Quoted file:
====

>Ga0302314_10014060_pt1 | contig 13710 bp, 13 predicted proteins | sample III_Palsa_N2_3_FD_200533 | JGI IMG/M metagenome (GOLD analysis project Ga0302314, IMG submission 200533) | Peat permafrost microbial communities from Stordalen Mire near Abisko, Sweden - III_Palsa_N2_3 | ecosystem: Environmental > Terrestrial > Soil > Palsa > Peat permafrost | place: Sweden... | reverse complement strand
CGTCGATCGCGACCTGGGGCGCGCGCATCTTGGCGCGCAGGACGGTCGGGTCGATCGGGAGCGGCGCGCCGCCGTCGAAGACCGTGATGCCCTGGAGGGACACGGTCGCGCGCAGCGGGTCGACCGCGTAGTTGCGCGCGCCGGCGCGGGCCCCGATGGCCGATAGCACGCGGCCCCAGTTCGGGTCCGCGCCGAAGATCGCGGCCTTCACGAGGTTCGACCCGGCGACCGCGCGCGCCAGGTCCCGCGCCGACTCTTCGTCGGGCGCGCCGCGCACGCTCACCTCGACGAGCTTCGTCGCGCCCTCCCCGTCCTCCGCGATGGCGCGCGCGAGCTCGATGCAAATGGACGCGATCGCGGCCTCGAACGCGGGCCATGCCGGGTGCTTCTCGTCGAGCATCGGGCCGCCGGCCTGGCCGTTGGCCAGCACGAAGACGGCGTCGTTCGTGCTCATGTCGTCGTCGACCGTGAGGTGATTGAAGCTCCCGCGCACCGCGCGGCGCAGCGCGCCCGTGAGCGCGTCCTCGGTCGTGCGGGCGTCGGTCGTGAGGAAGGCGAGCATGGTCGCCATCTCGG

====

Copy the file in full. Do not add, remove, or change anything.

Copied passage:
>Ga0302314_10014060_pt1 | contig 13710 bp, 13 predicted proteins | sample III_Palsa_N2_3_FD_200533 | JGI IMG/M metagenome (GOLD analysis project Ga0302314, IMG submission 200533) | Peat permafrost microbial communities from Stordalen Mire near Abisko, Sweden - III_Palsa_N2_3 | ecosystem: Environmental > Terrestrial > Soil > Palsa > Peat permafrost | place: Sweden... | reverse complement strand
CGTCGATCGCGACCTGGGGCGCGCGCATCTTGGCGCGCAGGACGGTCGGGTCGATCGGGAGCGGCGCGCCGCCGTCGAAGACCGTGATGCCCTGGAGGGACACGGTCGCGCGCAGCGGGTCGACCGCGTAGTTGCGCGCGCCGGCGCGGGCCCCGATGGCCGATAGCACGCGGCCCCAGTTCGGGTCCGCGCCGAAGATCGCGGCCTTCACGAGGTTCGACCCGGCGACCGCGCGCGCCAGGTCCCGCGCCGACTCTTCGTCGGGCGCGCCGCGCACGCTCACCTCGACGAGCTTCGTCGCGCCCTCCCCGTCCTCCGCGATGGCGCGCGCGAGCTCGATGCAAATGGACGCGATCGCGGCCTCGAACGCGGGCCATGCCGGGTGCTTCTCGTCGAGCATCGGGCCGCCGGCCTGGCCGTTGGCCAGCACGAAGACGGCGTCGTTCGTGCTCATGTCGTCGTCGACCGTGAGGTGATTGAAGCTCCCGCGCACCGCGCGGCGCAGCGCGCCCGTGAGCGCGTCCTCGGTCGTGCGGGCGTCGGTCGTGAGGAAGGCGAGCATGGTCGCCATCTCGG